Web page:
I spoke in parliament last night about the Opposition’s threat to block an increase in Australia’s debt ceiling.
23 May 2012
On 17 April this year the member for North Sydney [Joe Hockey] travelled to London where he gave a speech in which he said that Hong Kong’s government debt was ‘moderate’. That speech pointed out that Hong Kong’s gross government debt was then 34 per cent of GDP. As Simon Howson pointed out to me, given that Australia’s gross government debt will peak at 18 per cent of GDP, the only appropriate word for Australia’s debt levels is ‘low’. Australia’s net debt as a share of GDP will peak at 9.6 per cent of GDP. That is like somebody earning $100,000 and owing $9,600. This debt was, of course, taken on in order to save jobs—200,000 of them, and tens of thousands of small businesses.
Late last year, Australian banks were actually concerned that there were too few Australian government bonds in the market for them to meet the Basel III requirements. They were concerned that the Australian government had too little debt, and Australia’s debt levels will peak at one-tenth of the average in major advanced economies. But now the coalition appears set to stand against an increase in Australia’s debt ceiling, to stand against an increase in Australia’s debt limit.
I want to use the opportunity tonight to inform the House as to the consequences of this reckless action. Rob Nicholl, head of the Australian Office of Financial Management has told the government:
‘Any uncertainty whatsoever as to the Government’s ability to undertake normal debt management operations would create widespread and potentially serious negative speculation, this in turn creating unfavourable perceptions on the part of the investment community.’
Mr Nicholl told the government:
‘With increasing scrutiny of, and interest in, the market for CGS, it is critical to maintain a clear and unambiguous signal that debt market operations will not be impeded…’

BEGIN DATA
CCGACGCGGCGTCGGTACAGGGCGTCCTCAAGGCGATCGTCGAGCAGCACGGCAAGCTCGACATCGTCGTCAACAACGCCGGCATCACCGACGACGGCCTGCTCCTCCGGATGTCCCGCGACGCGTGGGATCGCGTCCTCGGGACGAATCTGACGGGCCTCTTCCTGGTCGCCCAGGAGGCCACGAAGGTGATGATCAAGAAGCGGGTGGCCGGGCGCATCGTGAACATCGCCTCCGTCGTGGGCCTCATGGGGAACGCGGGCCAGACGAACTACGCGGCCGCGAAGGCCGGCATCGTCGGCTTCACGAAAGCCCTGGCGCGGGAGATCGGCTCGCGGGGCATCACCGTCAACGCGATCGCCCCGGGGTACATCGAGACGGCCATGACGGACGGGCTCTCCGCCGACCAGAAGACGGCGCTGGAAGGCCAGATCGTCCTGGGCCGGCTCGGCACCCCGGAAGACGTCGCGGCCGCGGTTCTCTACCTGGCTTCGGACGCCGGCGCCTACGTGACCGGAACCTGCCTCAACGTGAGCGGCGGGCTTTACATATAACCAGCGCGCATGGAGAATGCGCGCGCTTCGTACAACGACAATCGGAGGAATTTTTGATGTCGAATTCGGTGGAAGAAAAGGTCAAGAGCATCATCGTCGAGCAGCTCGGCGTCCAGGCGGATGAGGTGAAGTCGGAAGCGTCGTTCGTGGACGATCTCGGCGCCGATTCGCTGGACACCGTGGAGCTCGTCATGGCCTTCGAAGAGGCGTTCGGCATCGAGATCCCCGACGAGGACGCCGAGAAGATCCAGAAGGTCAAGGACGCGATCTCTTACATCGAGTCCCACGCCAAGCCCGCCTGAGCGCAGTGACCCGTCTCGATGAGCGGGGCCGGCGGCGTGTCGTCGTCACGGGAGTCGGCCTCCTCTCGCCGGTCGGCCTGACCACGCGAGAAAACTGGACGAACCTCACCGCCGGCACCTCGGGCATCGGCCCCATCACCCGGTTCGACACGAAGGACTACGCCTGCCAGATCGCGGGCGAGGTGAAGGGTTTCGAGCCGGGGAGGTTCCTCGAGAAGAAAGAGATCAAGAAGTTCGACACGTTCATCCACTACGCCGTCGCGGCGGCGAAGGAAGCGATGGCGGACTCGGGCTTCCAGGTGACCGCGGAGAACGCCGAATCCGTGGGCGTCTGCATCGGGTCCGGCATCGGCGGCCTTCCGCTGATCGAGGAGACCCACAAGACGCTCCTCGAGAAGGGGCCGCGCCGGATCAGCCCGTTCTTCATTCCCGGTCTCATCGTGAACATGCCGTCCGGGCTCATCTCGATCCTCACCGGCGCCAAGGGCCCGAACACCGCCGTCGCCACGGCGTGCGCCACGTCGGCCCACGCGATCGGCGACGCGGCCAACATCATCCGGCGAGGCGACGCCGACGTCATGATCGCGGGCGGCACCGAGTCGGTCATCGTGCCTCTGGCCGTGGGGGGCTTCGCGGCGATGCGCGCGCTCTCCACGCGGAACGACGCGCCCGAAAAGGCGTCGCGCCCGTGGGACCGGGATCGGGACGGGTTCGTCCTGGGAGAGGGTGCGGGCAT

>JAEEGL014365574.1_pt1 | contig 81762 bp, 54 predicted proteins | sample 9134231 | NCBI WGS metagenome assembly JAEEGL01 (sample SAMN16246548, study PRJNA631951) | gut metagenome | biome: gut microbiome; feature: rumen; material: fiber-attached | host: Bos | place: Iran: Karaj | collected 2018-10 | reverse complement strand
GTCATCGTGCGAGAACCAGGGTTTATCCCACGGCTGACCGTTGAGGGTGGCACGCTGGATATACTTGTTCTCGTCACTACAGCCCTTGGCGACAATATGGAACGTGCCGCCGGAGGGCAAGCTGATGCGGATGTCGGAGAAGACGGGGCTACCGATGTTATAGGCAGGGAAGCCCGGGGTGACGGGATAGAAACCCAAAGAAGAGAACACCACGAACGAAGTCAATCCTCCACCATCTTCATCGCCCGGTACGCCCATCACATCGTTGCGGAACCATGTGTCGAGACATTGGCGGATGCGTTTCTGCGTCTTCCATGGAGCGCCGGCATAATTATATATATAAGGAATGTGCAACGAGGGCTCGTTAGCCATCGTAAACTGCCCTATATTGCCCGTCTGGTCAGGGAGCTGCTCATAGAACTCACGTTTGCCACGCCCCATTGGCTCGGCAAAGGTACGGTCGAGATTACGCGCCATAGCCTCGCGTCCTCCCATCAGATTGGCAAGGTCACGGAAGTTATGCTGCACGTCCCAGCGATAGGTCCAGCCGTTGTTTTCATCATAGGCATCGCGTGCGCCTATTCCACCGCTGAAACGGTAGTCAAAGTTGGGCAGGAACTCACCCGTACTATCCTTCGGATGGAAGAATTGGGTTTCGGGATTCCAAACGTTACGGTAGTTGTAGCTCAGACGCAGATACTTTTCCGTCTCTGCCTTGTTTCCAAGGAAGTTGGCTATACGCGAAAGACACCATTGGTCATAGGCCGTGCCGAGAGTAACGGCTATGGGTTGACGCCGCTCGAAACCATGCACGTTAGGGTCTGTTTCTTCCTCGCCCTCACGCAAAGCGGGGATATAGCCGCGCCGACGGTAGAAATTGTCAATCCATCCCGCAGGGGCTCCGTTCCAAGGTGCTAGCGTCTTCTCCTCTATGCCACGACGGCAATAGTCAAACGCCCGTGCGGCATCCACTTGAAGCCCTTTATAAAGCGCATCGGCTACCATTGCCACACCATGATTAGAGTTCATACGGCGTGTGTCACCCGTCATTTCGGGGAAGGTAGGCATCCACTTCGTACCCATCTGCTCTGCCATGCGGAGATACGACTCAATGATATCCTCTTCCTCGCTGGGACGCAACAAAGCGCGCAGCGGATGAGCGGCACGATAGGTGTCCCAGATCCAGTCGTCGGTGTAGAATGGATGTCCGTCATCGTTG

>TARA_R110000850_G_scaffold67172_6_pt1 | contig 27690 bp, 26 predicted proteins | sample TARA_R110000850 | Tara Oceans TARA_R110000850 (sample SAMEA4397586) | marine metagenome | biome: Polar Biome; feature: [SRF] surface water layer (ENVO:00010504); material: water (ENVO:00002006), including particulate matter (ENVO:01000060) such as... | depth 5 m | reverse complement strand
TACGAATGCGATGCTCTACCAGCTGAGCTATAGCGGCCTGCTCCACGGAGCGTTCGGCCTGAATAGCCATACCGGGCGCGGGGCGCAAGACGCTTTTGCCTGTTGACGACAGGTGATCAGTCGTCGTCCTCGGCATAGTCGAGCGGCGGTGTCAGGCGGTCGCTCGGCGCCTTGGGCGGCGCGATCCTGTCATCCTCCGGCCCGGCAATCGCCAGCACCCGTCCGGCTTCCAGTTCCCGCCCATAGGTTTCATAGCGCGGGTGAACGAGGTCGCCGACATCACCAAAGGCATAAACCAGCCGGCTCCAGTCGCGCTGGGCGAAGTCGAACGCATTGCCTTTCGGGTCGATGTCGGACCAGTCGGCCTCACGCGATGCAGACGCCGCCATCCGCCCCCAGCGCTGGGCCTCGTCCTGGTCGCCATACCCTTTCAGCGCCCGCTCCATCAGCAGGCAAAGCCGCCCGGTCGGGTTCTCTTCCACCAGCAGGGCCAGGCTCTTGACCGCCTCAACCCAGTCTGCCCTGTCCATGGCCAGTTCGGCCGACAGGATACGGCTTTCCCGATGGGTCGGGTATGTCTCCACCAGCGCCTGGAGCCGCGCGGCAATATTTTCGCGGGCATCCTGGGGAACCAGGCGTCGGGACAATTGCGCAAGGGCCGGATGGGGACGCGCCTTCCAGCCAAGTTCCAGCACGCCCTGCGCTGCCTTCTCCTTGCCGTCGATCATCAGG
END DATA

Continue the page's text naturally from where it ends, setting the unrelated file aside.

We are raising the debt limit for two reasons. The first is that revenues tend to come in later in the year and payments are made throughout the year, so government needs to meet the gap through temporary further issuance in short-term markets. The second is to manage maturity of long-term bonds outstanding. Prior to their maturity, the Australian Office of Financial Management has to accumulate enough money to pay out the long-term bond holders because not enough tax receipts have yet flowed in. So for a little while we have twice the amount of bonds on issue before we pay off the first lot of long-term bonds. While the budget papers show that Commonwealth government securities on issue will be under the existing limit, fluctuations require us to raise the debt cap. This is, of course, sound economic management, as Paul Krugman pointed out during the US fight over the debt:
‘… since debt is the consequence of decisions about taxing and spending, and Congress already makes those taxing and spending-decisions, why require an additional vote on debt? And traditionally the debt limit his been treated as a minor detail.’
But not so under the wrecking ball approach of those opposite. As Stephen Koukoulas has observed:
‘Think back to what happened mid last year. Congress was going to block a required increase in the US debt ceiling. The US government was going to miss its bills. I don’t want to overstate it, but things got pretty ugly… Around 80 per cent of our bond market is held by foreigners. We can’t afford to alienate these people by playing silly buggers with the ceiling.’
The approach that the coalition is taking over the debt limit is an approach that is aimed at convincing investors that Australia is no longer a responsible country. As Mike Konczal of the Roosevelt Institute puts it, the approach of the US Republicans, which is effectively the approach of those opposite, is to come around with baseball bats declaring: ‘Nice economy you have here. A real shame if something happened to it’.
Raising the debt limit is sensible economic management. Those opposite, including the member for North Sydney, have called for more 30-year bonds. He has spoken overseas about the ‘moderate’ debt of a country with nearly twice Australia’s debt levels, and yet here, as Stephen Koukoulas has said,
‘… the opposition is willing to risk overseas investor confidence in Australia for the sake of a cheap political point.’
The opposition should stop playing politics with the debt ceiling and start focusing on the national economic interest.